Jan. 14, 2007 — One year to the day before he was killed, Martin Luther King Jr. delivered a speech to a meeting of concerned clergy and lay people at the Riverside Church in New York City. The focus of the gathering was the Vietnam War. The speech, one of King's lesser known, is chillingly pertinent today.
It is a Source tradition to run this speech every year on Martin Luther King Day.
This is the fourth year. The violence and brutality of war in Iraq have continued unabated. Not only does President Bush have no plan for withdrawal, but now he has announced plans to send even more of our young people across the world to fight a war that has nothing to do with them. We feel that King's words continue to serve as a call for an end to this conflict.
The connection King made between war and the poor is particularly poignant given the statistics about the poverty rate of children in the territory revealed in this year's Kids Count Data Book, released this week. These are the children most likely to have to face the madness if these kinds of conflicts continue.
"There is at the outset a very obvious and almost facile connection between the war in Vietnam and the struggle I, and others, have been waging in America. A few years ago there was a shining moment in that struggle. It seemed as if there was a real promise of hope for the poor — both black and white — through the poverty program. There were experiments, hopes, new beginnings. Then came the buildup in Vietnam and I watched the program broken and eviscerated as if it were some idle political plaything of a society gone mad on war, and I knew that America would never invest the necessary funds or energies in rehabilitation of its poor so long as adventures like Vietnam continued to draw men and skills and money like some demonic destructive suction tube. So I was increasingly compelled to see the war as an enemy of the poor and to attack it as such. Perhaps the more tragic recognition of reality took place when it became clear to me that the war was doing far more than devastating the hopes of the poor at home. It was sending their sons and their brothers and their husbands to fight and to die in extraordinarily high proportions relative to the rest of the population. We were taking the black young men who had been crippled by our society and sending them eight thousand miles away to guarantee liberties in Southeast Asia which they had not found in southwest Georgia and East Harlem."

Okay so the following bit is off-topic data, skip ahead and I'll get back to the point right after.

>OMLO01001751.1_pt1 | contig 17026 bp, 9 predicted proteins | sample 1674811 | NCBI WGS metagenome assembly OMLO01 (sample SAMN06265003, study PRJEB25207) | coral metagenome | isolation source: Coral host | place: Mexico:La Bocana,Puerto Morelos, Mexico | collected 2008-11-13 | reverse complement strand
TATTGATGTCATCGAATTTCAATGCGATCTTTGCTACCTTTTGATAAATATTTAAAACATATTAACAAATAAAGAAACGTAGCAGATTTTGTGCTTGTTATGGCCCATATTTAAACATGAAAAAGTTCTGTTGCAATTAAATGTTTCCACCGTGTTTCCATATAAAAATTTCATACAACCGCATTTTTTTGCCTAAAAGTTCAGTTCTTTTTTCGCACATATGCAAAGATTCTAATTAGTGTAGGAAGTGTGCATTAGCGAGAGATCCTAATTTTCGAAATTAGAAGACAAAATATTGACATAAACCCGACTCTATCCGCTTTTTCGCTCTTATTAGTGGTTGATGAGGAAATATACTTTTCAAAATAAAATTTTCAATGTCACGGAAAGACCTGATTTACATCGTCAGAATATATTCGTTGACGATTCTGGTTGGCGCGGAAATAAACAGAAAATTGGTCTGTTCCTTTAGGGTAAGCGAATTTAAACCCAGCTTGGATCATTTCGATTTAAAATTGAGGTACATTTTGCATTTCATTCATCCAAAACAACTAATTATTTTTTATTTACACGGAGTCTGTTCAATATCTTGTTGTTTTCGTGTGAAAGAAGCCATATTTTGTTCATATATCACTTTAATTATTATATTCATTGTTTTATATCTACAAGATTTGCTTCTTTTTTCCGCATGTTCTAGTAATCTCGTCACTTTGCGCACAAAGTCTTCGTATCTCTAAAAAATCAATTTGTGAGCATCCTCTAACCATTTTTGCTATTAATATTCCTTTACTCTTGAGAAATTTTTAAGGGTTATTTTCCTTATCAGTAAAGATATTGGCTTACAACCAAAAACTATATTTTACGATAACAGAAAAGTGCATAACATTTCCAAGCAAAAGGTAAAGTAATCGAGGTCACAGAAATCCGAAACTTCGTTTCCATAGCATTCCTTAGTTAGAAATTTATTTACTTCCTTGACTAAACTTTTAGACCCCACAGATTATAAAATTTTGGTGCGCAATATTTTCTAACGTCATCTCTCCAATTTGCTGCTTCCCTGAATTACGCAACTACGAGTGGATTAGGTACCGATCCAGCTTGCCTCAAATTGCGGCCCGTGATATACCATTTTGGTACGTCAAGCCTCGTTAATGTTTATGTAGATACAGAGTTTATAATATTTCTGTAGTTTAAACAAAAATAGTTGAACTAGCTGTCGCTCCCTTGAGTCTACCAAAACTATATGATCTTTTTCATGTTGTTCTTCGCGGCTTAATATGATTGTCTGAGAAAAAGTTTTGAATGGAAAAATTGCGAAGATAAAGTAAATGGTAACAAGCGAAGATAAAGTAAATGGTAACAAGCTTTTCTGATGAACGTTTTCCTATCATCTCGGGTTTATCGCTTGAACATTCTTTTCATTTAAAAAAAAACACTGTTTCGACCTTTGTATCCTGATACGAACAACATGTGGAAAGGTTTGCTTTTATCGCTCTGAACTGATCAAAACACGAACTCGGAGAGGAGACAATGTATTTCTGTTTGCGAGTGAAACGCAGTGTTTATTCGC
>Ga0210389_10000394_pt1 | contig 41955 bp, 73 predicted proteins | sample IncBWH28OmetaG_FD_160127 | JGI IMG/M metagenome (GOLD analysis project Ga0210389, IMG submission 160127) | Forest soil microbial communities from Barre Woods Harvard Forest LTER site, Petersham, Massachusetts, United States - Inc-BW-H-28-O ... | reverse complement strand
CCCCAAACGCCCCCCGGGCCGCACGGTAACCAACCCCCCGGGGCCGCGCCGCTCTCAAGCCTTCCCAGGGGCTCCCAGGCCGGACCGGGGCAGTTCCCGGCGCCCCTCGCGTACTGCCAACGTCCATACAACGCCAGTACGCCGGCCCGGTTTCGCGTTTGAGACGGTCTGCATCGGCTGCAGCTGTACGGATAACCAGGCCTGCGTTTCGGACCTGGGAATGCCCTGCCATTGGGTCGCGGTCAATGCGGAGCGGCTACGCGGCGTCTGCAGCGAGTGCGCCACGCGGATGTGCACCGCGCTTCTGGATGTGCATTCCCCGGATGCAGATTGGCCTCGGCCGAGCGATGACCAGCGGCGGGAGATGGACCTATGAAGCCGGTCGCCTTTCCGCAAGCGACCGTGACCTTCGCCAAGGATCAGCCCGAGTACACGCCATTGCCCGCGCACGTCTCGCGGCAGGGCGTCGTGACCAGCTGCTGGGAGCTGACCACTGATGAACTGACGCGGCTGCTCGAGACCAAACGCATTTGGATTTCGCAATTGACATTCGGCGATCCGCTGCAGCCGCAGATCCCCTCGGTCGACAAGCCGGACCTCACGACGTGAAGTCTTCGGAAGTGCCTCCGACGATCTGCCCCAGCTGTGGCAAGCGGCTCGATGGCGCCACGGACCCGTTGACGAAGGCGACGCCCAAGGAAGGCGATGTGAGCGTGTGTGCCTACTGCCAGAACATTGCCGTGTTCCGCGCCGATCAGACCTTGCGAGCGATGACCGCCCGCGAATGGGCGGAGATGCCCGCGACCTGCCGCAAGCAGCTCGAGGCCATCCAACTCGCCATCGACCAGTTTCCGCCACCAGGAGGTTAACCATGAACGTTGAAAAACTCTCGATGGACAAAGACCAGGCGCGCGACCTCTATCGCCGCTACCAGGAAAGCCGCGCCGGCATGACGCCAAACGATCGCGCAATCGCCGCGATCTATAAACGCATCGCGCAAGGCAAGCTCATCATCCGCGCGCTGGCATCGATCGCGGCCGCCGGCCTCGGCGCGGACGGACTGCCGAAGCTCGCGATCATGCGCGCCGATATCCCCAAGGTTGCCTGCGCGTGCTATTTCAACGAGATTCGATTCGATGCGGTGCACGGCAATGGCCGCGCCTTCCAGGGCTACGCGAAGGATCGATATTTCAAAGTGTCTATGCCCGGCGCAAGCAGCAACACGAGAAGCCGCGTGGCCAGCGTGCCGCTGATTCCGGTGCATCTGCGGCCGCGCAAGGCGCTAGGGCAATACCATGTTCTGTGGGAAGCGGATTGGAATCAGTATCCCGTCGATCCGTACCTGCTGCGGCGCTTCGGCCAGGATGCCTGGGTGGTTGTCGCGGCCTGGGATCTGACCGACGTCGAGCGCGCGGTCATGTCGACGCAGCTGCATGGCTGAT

Poverty, the breakdown of public education and the attendant hopelessness have continued and worsened since that day nearly 39 years ago. The young and not-so-young men and women of the Virgin Islands have been yanked from their homes and families to serve in a chaotic war half-way around the world that few understand.
The cacophony of rage, exacerbated by alcohol and drug abuse, has drowned out King's message closer to home.
And where do we find hope in a world of greed and self-centeredness that overcomes everything in its path — even the will of the people?
In offering this reminder — this memory of a man whose courage and intelligence, whose commitment to non-violence and love literally changed the world — we hope that we can find inspiration, renewed faith and energy to pick up where King left off and say no to violence as a solution for anything.
The best tribute we can provide is to offer the words of the man who stood — far above the crowd — in his commitment to peace and an end to poverty and ignorance.
To read the entire speech, click on the title: Beyond Vietnam: A Time to Break Silence.
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